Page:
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Has the Electoral Commission set the stage for Election 2016?

Mon, 4 Jan 2016 Source: Bokor, Michael J. K.

By Dr. Michael J.K. Bokor

Saturday, January 2, 2016

Folks, the Electoral Commission says that it will not compile any new voters register for Election 2016. Its decision was based on the recommendations of the 5-member panel that it had set up to gather views from the citizens and identifiable organizations (political parties, civil society groups, etc.). (See http://www.ghanaweb.com/GhanaHomePage/NewsArchive/EC-says-no-to-new-Voters-Register-404465).

Meantime, while the NDC is supporting the EC's stance, the NPP and its affiliates or lackeys in the mushroom political parties backing its stentorian demand for a new register are chafing. The Let My Vote Count Alliance has already come out to condemn the EC for not bowing to pressure. (See http://www.ghanaweb.com/GhanaHomePage/NewsArchive/LMVC-rejects-EC-report-on-voters-register-vows-to-go-to-court-404662).

Folks, what next? It's as simple as ABC. Why would the NPP and its allies be condemning the existing register as bloated and discredited but at the same time participate in bye-elections conducted by the EC, using the same register? What sort of dangerous hypocrisy is this?

Again, considering the economic situation, it is impossible for the EC to be funded adequately to compile a new register.

Third, what guarantee is there that whatever necessitated the "bloating" of the existing register that the NPP and its allies are condemning will not occur again?

Fourth, is it not possible that the demand for a new register is part of a hidden agenda for some citizens living in certain parts of the country to be disfranchised as is being speculated that the exercise toward compiling a new register will give certain political parties the clout to prevent them from voting where they live?

Finally, after rejecting the EC's decision, what will these NPP people and their allies do? Mount more pressure on the EC? Or what? Certainly, they cannot afford to boycott the elections or abstain from the processes leading to Election 2016. So, what next for them? Sabotage? Go round the world again to do what for the EC to change its stance? Can the EC even change its stance no matter what they say or do?

I have continued to say that although technicalities matter in general elections, they don’t automatically ensure electoral victory for those fixated on them. And the voters register is a technicality. The EC has pledged to continue cleaning the existing register whenever possible, even as it registers newly qualified prospective voters and deletes the names of deceased ones. It has called for cooperation from the various political parties on that score. Its meetings with the parties under the auspices of the Inter-Party Advisory Committee have always been beneficial. It says it lacks funds for anything such as compiling a new voters register; and the government has equally reiterated its resolve not to over-spend money just because there will be elections this year. What more can it do?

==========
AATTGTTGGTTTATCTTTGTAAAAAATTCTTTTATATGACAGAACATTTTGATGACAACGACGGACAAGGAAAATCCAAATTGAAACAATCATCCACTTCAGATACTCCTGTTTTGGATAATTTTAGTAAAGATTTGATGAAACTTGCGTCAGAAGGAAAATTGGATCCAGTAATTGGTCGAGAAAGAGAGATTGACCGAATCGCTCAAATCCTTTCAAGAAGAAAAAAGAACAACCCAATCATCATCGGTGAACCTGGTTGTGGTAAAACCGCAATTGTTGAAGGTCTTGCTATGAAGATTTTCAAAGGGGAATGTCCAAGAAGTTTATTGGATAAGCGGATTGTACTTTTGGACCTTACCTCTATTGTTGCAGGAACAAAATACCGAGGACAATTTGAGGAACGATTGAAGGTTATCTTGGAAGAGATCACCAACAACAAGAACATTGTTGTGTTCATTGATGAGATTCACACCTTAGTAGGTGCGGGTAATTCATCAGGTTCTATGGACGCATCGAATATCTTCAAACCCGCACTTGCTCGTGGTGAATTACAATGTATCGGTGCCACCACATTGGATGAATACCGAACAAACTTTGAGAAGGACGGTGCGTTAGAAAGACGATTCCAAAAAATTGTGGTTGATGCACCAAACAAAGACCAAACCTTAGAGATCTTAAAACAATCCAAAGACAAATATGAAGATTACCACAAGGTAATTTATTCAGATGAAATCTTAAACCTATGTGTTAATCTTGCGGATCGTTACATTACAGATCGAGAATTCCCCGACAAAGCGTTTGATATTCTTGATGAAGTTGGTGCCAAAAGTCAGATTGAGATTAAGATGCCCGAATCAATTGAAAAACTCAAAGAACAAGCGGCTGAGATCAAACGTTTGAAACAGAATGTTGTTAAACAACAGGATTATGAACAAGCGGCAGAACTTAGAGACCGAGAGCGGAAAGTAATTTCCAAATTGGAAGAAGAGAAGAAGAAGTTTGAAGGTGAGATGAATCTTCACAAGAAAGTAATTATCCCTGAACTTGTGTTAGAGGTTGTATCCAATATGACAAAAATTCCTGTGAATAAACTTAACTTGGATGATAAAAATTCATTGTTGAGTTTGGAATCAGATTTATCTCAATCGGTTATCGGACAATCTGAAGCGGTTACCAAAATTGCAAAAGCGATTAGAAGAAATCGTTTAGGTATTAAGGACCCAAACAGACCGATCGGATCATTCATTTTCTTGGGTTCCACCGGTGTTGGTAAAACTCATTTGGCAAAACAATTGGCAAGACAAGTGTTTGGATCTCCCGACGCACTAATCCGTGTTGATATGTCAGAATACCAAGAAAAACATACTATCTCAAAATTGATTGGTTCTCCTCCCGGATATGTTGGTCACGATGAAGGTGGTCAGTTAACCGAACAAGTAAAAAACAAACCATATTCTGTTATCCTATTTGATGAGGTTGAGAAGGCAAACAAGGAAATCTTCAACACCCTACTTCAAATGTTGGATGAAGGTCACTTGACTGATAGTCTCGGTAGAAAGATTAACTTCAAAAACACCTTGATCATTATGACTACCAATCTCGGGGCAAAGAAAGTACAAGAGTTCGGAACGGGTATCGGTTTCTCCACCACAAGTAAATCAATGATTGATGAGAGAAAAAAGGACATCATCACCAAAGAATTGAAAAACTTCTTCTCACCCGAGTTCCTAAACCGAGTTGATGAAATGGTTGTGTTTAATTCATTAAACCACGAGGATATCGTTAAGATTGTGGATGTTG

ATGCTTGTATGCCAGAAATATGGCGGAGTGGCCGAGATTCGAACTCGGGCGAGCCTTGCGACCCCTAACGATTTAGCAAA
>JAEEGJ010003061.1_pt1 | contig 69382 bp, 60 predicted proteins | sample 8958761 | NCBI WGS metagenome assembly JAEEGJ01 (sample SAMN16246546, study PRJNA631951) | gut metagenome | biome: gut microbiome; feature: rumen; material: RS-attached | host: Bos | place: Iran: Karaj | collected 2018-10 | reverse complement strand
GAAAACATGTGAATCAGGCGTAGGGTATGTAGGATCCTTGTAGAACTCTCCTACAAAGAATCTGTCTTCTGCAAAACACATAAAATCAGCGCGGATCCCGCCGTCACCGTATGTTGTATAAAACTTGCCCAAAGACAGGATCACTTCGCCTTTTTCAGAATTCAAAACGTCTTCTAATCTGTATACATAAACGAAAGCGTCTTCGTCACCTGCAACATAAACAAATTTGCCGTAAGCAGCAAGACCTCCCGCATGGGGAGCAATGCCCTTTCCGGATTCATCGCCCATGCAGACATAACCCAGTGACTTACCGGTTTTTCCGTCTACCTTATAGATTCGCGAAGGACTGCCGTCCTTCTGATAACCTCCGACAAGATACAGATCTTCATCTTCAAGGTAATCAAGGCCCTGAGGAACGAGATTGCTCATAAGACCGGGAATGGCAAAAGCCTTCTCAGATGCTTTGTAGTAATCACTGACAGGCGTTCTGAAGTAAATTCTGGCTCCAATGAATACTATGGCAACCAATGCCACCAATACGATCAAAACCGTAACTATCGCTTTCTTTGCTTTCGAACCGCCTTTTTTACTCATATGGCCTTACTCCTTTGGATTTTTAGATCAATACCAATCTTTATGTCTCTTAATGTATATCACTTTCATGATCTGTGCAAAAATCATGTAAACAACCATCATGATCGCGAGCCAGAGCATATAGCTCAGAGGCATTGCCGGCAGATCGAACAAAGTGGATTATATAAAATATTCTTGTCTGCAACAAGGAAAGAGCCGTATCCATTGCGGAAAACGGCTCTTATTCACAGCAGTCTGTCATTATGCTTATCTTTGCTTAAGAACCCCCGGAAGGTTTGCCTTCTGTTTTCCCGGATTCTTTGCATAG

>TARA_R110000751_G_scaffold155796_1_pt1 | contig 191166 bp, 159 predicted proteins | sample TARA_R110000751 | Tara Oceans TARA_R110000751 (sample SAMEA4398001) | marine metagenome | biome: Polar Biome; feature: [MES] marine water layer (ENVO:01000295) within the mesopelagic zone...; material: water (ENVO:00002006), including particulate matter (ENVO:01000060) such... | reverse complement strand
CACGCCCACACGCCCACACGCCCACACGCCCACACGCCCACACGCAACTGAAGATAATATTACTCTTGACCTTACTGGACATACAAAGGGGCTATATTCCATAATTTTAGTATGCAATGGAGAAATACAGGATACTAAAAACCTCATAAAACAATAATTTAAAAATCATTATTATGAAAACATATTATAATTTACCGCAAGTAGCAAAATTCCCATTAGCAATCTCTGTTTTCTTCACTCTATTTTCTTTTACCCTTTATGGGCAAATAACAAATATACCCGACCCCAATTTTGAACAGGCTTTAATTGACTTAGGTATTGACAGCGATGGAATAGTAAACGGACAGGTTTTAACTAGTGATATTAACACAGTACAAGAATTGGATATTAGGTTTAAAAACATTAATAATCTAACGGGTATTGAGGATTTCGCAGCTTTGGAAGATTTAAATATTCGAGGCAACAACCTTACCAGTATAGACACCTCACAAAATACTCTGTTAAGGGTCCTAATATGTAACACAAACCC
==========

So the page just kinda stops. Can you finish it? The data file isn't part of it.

Winning or losing Election 2016 depends on what the political parties do or fail to do. Those seeking to replace the NDC administration need not concentrate on mere technicalities. They should go to the voters with convincing messages and put in place measures to ensure vigilance at the polls. They needn’t remain fixated on their anachronistic rogue and book politics of threatening to cause violence if their demands are not met or if they lose the elections. Neither should they go about making “huhudious” promises to irritate the electorate. The people already know that such cheap politicking is a mere political gimmick. They have ample evidence of promises being cheaply made by those seeking power who couldn’t fulfill them once their dreams came true. So, why tempt them?

Furthermore, those embarking on the politics of calumny, ethnocentricism, and other negative traits won’t win the hearts and minds of the people. After all, insults can’t do better than persuasive messages on what those seeking to replace the incumbent can do better to solve problems. That is why any move by the NPP, especially, to engage those insulting their flagbearer in a toe-to-toe verbal warfare won’t wash with the electorate. The people already know what they need to know about him. So, why waste time trading insults?

For the incumbent NDC administration too, there is a lot to do to retain power. So much has been invested in the politics of infrastructural development that one might be tempted to conclude that Election 2016 is a done deal for it. Unfortunately, it isn’t so, clearly because there is a lot more for the people to consider beyond the development projects in front of their eyes. They will need to be told why the government couldn’t solve major problems to assuage fears, doubts, and suspicions. The future of the country is what they will juxtapose with the government’s policies and how much it has been able to do after being given the mandate, what it has failed to do, and why it is necessary at all to retain it in power.

In that regard, then, the EC’s decision not to compile a new voters register throws a huge challenge to the various political parties. They should accept it in good faith and move on to connect with the electorate instead of wasting time and resources crying over spilt milk, organizing street demonstrations, and eroding their support base thereby.

Folks, has the EC set the stage for good or bad? Over to the various political parties!!

I shall return…

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Columnist: Bokor, Michael J. K.